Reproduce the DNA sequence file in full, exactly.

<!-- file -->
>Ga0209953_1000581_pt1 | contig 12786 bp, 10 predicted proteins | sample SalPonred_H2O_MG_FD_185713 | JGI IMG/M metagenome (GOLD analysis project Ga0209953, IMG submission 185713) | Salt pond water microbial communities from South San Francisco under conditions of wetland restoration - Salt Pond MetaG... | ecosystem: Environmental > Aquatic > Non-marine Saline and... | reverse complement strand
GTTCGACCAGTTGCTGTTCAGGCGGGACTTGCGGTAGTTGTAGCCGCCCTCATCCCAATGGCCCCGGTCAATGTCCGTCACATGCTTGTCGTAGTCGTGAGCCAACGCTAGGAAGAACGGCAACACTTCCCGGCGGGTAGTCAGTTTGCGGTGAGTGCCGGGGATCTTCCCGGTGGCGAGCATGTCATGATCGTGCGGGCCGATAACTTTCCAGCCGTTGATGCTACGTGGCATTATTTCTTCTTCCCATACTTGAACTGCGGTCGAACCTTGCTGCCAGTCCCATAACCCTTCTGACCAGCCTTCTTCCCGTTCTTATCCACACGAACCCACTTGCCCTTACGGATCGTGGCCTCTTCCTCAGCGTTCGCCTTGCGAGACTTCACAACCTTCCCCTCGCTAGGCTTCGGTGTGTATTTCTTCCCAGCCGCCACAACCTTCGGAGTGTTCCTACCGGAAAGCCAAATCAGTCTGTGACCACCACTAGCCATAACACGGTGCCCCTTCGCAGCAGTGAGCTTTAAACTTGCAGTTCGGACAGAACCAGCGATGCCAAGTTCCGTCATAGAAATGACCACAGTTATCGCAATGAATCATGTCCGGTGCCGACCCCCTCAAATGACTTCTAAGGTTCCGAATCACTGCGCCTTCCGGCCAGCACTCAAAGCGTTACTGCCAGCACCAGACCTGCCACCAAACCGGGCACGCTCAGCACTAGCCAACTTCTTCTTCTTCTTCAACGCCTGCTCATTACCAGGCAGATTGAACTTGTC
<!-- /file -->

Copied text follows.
>Ga0209953_1000581_pt1 | contig 12786 bp, 10 predicted proteins | sample SalPonred_H2O_MG_FD_185713 | JGI IMG/M metagenome (GOLD analysis project Ga0209953, IMG submission 185713) | Salt pond water microbial communities from South San Francisco under conditions of wetland restoration - Salt Pond MetaG... | ecosystem: Environmental > Aquatic > Non-marine Saline and... | reverse complement strand
GTTCGACCAGTTGCTGTTCAGGCGGGACTTGCGGTAGTTGTAGCCGCCCTCATCCCAATGGCCCCGGTCAATGTCCGTCACATGCTTGTCGTAGTCGTGAGCCAACGCTAGGAAGAACGGCAACACTTCCCGGCGGGTAGTCAGTTTGCGGTGAGTGCCGGGGATCTTCCCGGTGGCGAGCATGTCATGATCGTGCGGGCCGATAACTTTCCAGCCGTTGATGCTACGTGGCATTATTTCTTCTTCCCATACTTGAACTGCGGTCGAACCTTGCTGCCAGTCCCATAACCCTTCTGACCAGCCTTCTTCCCGTTCTTATCCACACGAACCCACTTGCCCTTACGGATCGTGGCCTCTTCCTCAGCGTTCGCCTTGCGAGACTTCACAACCTTCCCCTCGCTAGGCTTCGGTGTGTATTTCTTCCCAGCCGCCACAACCTTCGGAGTGTTCCTACCGGAAAGCCAAATCAGTCTGTGACCACCACTAGCCATAACACGGTGCCCCTTCGCAGCAGTGAGCTTTAAACTTGCAGTTCGGACAGAACCAGCGATGCCAAGTTCCGTCATAGAAATGACCACAGTTATCGCAATGAATCATGTCCGGTGCCGACCCCCTCAAATGACTTCTAAGGTTCCGAATCACTGCGCCTTCCGGCCAGCACTCAAAGCGTTACTGCCAGCACCAGACCTGCCACCAAACCGGGCACGCTCAGCACTAGCCAACTTCTTCTTCTTCTTCAACGCCTGCTCATTACCAGGCAGATTGAACTTGTC